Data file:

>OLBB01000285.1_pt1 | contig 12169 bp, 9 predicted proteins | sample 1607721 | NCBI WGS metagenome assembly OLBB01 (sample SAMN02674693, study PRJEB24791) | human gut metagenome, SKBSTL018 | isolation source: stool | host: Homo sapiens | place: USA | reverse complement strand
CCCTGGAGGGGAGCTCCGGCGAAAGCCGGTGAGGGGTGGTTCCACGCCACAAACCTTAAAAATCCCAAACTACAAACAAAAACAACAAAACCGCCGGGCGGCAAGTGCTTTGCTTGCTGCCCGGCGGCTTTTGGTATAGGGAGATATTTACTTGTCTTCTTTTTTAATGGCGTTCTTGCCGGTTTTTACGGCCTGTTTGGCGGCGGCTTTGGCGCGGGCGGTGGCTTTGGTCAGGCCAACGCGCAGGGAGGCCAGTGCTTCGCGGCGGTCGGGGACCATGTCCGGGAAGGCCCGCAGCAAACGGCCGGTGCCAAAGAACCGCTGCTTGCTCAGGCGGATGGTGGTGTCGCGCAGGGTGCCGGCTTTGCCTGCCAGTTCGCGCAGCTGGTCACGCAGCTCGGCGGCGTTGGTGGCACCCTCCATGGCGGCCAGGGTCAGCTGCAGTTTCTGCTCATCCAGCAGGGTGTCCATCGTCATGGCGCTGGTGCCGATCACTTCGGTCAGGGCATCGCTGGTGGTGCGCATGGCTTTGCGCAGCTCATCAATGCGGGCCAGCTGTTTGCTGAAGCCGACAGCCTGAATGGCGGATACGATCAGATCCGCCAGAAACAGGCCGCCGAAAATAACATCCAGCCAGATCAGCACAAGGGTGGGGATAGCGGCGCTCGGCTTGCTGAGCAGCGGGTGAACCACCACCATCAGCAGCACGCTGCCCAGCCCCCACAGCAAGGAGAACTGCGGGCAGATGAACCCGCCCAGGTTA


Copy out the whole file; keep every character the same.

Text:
>OLBB01000285.1_pt1 | contig 12169 bp, 9 predicted proteins | sample 1607721 | NCBI WGS metagenome assembly OLBB01 (sample SAMN02674693, study PRJEB24791) | human gut metagenome, SKBSTL018 | isolation source: stool | host: Homo sapiens | place: USA | reverse complement strand
CCCTGGAGGGGAGCTCCGGCGAAAGCCGGTGAGGGGTGGTTCCACGCCACAAACCTTAAAAATCCCAAACTACAAACAAAAACAACAAAACCGCCGGGCGGCAAGTGCTTTGCTTGCTGCCCGGCGGCTTTTGGTATAGGGAGATATTTACTTGTCTTCTTTTTTAATGGCGTTCTTGCCGGTTTTTACGGCCTGTTTGGCGGCGGCTTTGGCGCGGGCGGTGGCTTTGGTCAGGCCAACGCGCAGGGAGGCCAGTGCTTCGCGGCGGTCGGGGACCATGTCCGGGAAGGCCCGCAGCAAACGGCCGGTGCCAAAGAACCGCTGCTTGCTCAGGCGGATGGTGGTGTCGCGCAGGGTGCCGGCTTTGCCTGCCAGTTCGCGCAGCTGGTCACGCAGCTCGGCGGCGTTGGTGGCACCCTCCATGGCGGCCAGGGTCAGCTGCAGTTTCTGCTCATCCAGCAGGGTGTCCATCGTCATGGCGCTGGTGCCGATCACTTCGGTCAGGGCATCGCTGGTGGTGCGCATGGCTTTGCGCAGCTCATCAATGCGGGCCAGCTGTTTGCTGAAGCCGACAGCCTGAATGGCGGATACGATCAGATCCGCCAGAAACAGGCCGCCGAAAATAACATCCAGCCAGATCAGCACAAGGGTGGGGATAGCGGCGCTCGGCTTGCTGAGCAGCGGGTGAACCACCACCATCAGCAGCACGCTGCCCAGCCCCCACAGCAAGGAGAACTGCGGGCAGATGAACCCGCCCAGGTTA